I had a question about stand height and Knee Bindings. Here is copy of a brief correspondence between me and John at KB:
From: Patu Haley [mailto:firstname.lastname@example.org]
Sent: Friday, October 07, 2011 12:04 AM
Subject: lower stand height?
After two ACL rebuilds, I'm interested in the Knee Binding, but I'd strongly
prefer a version of the binding that didn't raise the boot off the ski
to such a height.
Is there any plan to develop a model with lower stand height?
On Oct 7, 2011, at 1:16 AM, John Springer-Miller wrote:
Hi - thanks for contacting KneeBinding.
We do not have any plans to change the stand height of the KneeBinding.
We do not add a lot of stuff between the heel and toe, so the geometry of
our binding makes our stand height LOOK greater than it is. In fact, every
single "system" binding we've checked is higher off the snow than
KneeBinding. Our "lift" is greater than some other flat-mount bindings that
are popular with freestyle skiers, but not all, and not by as much as it
would appear. The Schizo series from Marker, for example, is 25mm.
KneeBinding is 32mm. That 7mm difference is about 1/4 inch. Not a lot.
Some Markers get up to 36mm high (higher than KneeBinding). Some Markers
are 22mm, so at most, that puts KneeBinding a little over 1/3 of an inch
higher than the lowest Marker "Royal", and NOT AS HIGH as some others. Our
stand height is about in the middle of the range of Marker stand heights.
But that isn't all there is to it. We USE all the height we have to create
benefit. First, the KneeBinding boot platform is also significantly wider
than all other brands, and cantilevered out over the edges. Combining the
height with extra width provides GREATER leverage and stability - not less -
than any other binding. KneeBinding is the ONLY binding on the market with
a boot platform, front and back, the full width of the boot sole. And the
platforms are significantly more stable - with hard, flat, straight AFDs,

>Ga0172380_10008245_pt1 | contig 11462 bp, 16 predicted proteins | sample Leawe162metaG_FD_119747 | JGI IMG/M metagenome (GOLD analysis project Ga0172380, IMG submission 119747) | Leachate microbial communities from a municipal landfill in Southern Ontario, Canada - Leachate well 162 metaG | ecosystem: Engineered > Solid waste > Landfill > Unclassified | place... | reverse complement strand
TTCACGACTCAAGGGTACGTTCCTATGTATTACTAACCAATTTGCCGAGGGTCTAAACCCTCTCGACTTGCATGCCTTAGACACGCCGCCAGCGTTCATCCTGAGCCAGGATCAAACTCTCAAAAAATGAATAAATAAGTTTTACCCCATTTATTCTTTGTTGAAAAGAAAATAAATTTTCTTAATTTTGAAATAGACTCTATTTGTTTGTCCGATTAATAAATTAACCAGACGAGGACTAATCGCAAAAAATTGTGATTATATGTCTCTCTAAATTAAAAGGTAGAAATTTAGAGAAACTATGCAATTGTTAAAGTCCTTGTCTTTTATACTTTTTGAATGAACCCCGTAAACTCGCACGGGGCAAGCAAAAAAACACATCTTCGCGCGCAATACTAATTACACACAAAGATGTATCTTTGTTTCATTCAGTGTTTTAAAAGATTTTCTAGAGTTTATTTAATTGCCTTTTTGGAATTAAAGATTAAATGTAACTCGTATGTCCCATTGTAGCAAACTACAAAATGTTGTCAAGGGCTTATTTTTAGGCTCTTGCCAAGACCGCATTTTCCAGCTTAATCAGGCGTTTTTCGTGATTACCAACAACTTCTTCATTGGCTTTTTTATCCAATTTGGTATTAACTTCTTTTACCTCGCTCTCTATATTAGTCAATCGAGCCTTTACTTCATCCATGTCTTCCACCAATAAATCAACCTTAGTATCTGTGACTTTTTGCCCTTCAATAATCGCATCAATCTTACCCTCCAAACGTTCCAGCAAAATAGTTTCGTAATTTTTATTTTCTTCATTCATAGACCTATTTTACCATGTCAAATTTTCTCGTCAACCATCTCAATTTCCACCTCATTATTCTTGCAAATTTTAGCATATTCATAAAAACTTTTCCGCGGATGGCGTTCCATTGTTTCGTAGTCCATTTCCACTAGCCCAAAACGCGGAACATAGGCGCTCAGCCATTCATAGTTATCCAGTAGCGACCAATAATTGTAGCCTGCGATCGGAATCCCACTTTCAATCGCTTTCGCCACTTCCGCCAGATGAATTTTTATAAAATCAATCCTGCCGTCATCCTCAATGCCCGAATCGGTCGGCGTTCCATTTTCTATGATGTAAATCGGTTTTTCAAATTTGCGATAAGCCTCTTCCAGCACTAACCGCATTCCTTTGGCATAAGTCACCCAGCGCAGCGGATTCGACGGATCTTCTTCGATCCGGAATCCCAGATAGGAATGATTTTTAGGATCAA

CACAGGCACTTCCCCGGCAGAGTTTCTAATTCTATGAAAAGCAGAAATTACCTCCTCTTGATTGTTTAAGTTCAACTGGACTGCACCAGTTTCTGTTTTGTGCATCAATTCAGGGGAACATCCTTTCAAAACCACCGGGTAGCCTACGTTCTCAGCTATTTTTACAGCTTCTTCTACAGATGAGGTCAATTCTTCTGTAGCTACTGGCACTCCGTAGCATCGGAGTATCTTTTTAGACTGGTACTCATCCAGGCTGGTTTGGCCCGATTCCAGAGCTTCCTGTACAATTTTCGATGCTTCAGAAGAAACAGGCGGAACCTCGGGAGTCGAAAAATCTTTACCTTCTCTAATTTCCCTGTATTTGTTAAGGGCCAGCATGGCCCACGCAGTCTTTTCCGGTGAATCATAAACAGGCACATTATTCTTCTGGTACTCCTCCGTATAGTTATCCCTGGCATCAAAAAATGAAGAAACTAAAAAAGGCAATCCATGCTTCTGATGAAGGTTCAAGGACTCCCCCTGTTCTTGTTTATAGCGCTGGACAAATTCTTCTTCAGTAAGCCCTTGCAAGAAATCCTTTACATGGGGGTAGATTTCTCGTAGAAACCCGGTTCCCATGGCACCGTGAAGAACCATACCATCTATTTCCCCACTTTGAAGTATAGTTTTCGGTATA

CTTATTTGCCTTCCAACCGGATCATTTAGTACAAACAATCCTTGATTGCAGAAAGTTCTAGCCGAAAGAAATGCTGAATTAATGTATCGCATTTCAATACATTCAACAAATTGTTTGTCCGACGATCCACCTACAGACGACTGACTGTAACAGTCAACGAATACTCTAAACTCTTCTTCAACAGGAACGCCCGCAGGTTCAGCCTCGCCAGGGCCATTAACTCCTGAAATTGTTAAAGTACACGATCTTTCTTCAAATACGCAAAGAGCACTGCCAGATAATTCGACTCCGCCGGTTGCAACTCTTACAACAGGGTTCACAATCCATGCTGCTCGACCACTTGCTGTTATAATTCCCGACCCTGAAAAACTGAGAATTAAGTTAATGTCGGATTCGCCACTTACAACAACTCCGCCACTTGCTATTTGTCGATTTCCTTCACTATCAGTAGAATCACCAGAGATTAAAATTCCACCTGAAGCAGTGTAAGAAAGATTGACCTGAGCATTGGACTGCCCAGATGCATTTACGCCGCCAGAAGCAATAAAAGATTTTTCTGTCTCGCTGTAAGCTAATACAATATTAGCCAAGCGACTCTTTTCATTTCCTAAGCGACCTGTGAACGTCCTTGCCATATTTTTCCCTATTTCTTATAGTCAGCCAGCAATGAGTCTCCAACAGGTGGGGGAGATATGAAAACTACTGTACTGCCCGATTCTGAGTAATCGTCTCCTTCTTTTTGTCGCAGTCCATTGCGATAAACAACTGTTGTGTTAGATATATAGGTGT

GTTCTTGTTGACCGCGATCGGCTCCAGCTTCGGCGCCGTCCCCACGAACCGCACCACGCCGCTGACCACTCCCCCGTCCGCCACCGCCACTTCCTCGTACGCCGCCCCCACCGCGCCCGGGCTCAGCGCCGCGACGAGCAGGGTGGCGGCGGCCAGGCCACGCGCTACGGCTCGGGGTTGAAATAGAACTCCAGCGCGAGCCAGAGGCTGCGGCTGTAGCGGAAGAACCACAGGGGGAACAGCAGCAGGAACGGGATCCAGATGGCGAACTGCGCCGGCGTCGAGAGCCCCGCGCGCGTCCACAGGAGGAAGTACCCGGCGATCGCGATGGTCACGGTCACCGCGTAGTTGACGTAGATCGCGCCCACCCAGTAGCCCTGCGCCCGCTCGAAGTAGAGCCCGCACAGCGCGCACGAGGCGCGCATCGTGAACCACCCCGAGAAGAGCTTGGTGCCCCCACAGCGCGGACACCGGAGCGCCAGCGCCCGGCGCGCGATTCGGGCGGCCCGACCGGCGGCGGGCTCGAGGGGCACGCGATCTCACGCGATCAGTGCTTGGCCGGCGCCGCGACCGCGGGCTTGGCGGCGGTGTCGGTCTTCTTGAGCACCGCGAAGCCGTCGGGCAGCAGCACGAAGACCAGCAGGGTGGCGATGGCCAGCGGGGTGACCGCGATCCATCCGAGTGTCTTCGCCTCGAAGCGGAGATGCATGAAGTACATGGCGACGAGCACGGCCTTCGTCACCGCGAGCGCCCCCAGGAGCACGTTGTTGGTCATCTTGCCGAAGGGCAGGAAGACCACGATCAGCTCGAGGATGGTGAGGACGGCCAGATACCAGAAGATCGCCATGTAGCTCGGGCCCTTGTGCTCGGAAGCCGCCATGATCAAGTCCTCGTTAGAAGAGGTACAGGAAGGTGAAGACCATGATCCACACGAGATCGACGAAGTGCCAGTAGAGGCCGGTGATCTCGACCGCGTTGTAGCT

front and rear. No one else offers this, and the difference on snow is
palpable. The rear platform on all ordinary bindings is irregular, and
unstable compared with KneeBinding. Also - the front boot platform on
ordinary bindings is usually movable, which increases slop and play. And
worse, they are all CURVED, which creates all kinds of problems. When a
skier plows into a mogul - or when a freestyler lands switch on his or her
tips, the heel of the boot rises, and suddenly - ordinary bindings become
completely unstable, side to side. The flat boot sole is suddenly tipped up
onto the curved AFD of an ordinary binding - and ONLY touches that AFD in a
SINGLE point, in the CENTER of the boot sole. You couldn't DESIGN anything
The KneeBinding straight AFDS offer a rigid platform, with maximum
side-to-side leverage, regardless of the position of the boot. KneeBinding
also has a much wider screw pattern than any other binding, so that the
union between the binding and the ski won't dissipate your leverage. This
is even more important as skis get wider.
The new Jester Pro has taken a lesson from KneeBinding, and added a fixed
AFD, which tells you that they understand it is superior to their
alternative. But - they only added it the front, and it is STILL curved,
and it is still on a track, which further dissipates leverage.
One more tidbit - we take advantage of our platform height to raise the
rotation point of our brake mechanism. In addition, our brake tips ride
significantly higher than any other binding. Think again about that example
of a freestyler landing switch on the tips - the heel comes up a bit, and
the brakes come down. If the landing is also slightly tilted, it is easy
for the brake to snag in the snow. Not so with KneeBindings. Also,
KneeBinding brakes are available in sizes that cover 66mm all the way up to
150mm. So - you can get a brake with just the right fit for your skis. By
the way - The KneeBinding brake kits list for only $29 (others brands
generally list for $45 - $60).
Summary - KneeBindings have a lower stand height than typical system
bindings, but a slightly higher stand height than some other freestyle
bindings. But KneeBindings actually generate more stability. In addition,
KneeBindings are more responsive, have better leverage, and have a
significant brake advantage because of it.
(802) 760-3026 (office)
(802) 760-7591 (cell)
On Oct 7, 2011, at 9:01 AM, Patu Haley wrote:
Wow. Thank you for your thorough reply.
As an amateur engineer, I appreciate your analysis of how KB's design of the boot platform helps to minimize the inevitable slop between boot and ski.
As a fast-manuevering skier, I don't appreciate the stand height of the oddly popular Marker bindings, at least for my middle skis. Thus my concern with KB's stand height.
But it's a minor concern. More importantly, I believe my knee's health may compel a move from my long-time favorite bindings, Salomons, to KB's.
How well you are able to ski is related to how hard you are willing to fall.